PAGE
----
The fences will move in at Safeco Field in 2013, with the largest change from left-center field to center, where the fences will be as much as 17 feet closer to home plate.
Mariners catcher Jesus Montero bore a smile as wide as any he’s displayed his rookie season.
He had just learned Tuesday about the team’s plans to move Safeco Field fences closer to home plate for the 2013 campaign. The biggest changes will be in left-center field, with the fence being moved anywhere from 4 to 17 feet and sure to benefit right-handed hitters like Montero.
“Right now, this is the biggest park in the league, it’s crazy,” Montero said. “So, that’s good news for us and everybody. Everybody cheers for the hitters, so hopefully, we’ll have fans rooting for us even more.”
- To retire at 55 takes big savings
- With death on table, McEnroe jury's friendships crumbled
- 2 young boys suffer 'significant' injuries in explosion in Enumclaw
- Defenses will have tough choices to make vs. Seahawks, tight end Jimmy Graham
- Car strikes 3 at Sasquatch festival; 1 serious injury
Most Read Stories
Montero said the ballpark’s dimensions — unchanged since opening in 1999 — have been an open source of clubhouse frustration.
“I’m not going to lie,” Montero said. “Everybody knows that sometimes you crush a ball and you think that it’s gone and it’s not. Sometimes, you hit the ball hard and just hit the wall. So, it’s going to be awesome for us next year, for the hitters.”
The current fences didn’t keep Kyle Seager from depositing his 20th home run in a 6-1 victory over the Los Angeles Angels on Tuesday night in front of 14,353 fans. Seager became the first Mariner since Russell Branyan and Jose Lopez in 2009 to enjoy a 20-homer season.
Mariners president Chuck Armstrong and general manager Jack Zduriencik had assistant GM Jeff Kingston lead a committee to explore moving the fences soon after a Mariners road swing in late May. The Mariners had averaged seven runs on the trip and several players were frustrated they couldn’t hit like that at home.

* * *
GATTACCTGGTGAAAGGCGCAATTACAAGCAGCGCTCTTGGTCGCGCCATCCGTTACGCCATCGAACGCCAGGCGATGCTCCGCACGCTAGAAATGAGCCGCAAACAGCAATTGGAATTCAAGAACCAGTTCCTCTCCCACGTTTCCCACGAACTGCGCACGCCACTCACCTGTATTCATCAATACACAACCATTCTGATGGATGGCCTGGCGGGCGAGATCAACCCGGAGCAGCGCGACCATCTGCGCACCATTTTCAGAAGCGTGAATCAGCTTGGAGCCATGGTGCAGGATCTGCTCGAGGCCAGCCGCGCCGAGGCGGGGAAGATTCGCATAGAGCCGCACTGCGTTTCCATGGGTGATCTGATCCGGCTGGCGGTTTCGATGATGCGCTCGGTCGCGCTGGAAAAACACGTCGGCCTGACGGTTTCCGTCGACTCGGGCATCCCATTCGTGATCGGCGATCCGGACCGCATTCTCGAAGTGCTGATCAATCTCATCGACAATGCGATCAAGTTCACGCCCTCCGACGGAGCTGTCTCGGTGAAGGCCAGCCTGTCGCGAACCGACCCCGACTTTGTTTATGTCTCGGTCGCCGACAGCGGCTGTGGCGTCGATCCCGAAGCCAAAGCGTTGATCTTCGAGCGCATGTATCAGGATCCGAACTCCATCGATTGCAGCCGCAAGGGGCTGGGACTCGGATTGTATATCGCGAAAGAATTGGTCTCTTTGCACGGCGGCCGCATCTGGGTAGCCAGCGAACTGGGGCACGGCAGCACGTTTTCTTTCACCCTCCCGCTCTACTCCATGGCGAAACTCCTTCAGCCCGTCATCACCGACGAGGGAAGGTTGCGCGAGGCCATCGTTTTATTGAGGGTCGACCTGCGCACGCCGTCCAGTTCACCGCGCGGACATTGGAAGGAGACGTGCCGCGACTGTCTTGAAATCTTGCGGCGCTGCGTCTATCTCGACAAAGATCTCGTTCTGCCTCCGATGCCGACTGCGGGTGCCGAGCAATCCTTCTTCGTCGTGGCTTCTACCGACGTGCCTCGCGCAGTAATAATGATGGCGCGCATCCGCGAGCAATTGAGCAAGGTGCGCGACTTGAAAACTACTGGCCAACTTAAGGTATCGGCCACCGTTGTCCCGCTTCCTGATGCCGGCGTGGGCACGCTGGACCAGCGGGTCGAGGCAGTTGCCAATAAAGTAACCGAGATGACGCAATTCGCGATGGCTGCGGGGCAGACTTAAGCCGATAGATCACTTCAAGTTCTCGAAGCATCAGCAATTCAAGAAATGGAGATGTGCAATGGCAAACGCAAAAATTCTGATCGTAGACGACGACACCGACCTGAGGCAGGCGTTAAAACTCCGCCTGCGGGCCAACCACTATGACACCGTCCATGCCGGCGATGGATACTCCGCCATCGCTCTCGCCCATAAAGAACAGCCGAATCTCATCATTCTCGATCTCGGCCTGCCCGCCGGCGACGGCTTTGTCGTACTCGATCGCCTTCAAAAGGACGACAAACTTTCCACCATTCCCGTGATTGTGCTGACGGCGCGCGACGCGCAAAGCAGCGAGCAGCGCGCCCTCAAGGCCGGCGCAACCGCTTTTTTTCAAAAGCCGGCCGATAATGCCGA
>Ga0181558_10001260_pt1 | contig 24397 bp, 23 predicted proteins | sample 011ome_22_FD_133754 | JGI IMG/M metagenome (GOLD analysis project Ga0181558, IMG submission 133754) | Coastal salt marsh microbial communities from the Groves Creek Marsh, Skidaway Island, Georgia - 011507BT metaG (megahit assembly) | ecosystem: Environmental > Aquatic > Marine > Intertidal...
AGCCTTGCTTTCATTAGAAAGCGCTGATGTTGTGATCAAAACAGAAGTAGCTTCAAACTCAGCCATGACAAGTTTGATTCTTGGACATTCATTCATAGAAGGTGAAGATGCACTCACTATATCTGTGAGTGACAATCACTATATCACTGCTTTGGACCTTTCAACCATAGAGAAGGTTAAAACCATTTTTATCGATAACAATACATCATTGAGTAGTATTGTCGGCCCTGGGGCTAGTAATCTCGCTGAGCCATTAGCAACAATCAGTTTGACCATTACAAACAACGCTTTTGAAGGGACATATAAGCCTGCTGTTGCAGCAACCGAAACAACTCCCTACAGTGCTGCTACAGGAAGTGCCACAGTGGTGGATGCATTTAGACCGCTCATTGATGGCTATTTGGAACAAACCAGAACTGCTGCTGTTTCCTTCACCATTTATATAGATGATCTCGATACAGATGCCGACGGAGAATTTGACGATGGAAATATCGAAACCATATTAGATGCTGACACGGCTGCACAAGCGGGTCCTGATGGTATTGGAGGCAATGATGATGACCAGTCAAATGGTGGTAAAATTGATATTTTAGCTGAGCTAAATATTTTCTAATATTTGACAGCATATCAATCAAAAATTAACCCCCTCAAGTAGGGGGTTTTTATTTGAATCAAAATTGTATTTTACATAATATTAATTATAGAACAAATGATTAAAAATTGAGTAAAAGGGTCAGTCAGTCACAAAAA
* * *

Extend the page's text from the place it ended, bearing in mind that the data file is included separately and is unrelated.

Zduriencik and Kingston insisted the change wasn’t prompted by any one event. Zduriencik conceded that “the fact we started off slow probably got our attention” but added that the ballpark dimensions had been discussed internally for years.
“The two areas of the park that really stuck out to us as being outliers were left-center and center field,” Kingston said. “And more as a fly ball/home run type of batted ball. And really, the wind, the climate and the dimensions were all big factors to how balls play there.
“When we looked at the information relative to the other 29 parks, those were the two areas that really stood out,” he said. “Where we felt that we needed to make an adjustment.”
Fences will be moved in 12 feet in the left-center power alley and up to 17 feet between left-center and straightaway center. The left-field line is unchanged but will jut out only 6 feet instead of 10.
The hand-operated scoreboard atop the left-field fence will be moved, reducing clearance height for home runs from 16 feet to 8 feet. The right-center power alley and fence leading to dead-center will come in 4 feet.
The committee used batted-ball information from throughout the stadium’s history in deciding how far to move the fences. But not at numbers from this year because of a small sample size.
The Mariners entered Tuesday with a .218 batting average, .288 on-base percentage and .327 slugging percentage at home while scoring 3.0 runs per game. On the road, the Mariners hit .247 with a .300 on-base percentage and slugged .403 and scored 4.5 runs per game.
Kingston said the new dimensions still leave a park that slightly favors pitchers, but should increase home runs and scoring.
“You could make the argument that doubles and triples will go down because there is less outfield and the outfielders will play closer to home plate and catch more balls,” he said. “Our analysis still shows that the run environment is going to go up.”
That could hurt Seattle’s pitchers. But Zduriencik said it’s easier for pitchers to make small adjustments than for hitters to adapt swings.
Mariners starter Jason Vargas had a 4.78 earned-run average and 26 homers allowed on the road, compared to a 2.74 ERA and nine homers allowed at home.
“Now, a big power guy that just misses the ball, it still has a chance to go out,” Justin Smoak said. “Instead of getting caught at the wall, it goes out. There’s definitely a confidence booster with that.”
Mariners manager Eric Wedge said the change should be great for the team’s young hitters and potentially attract free agents.
“It’s all about just the ballpark playing fair,” he said.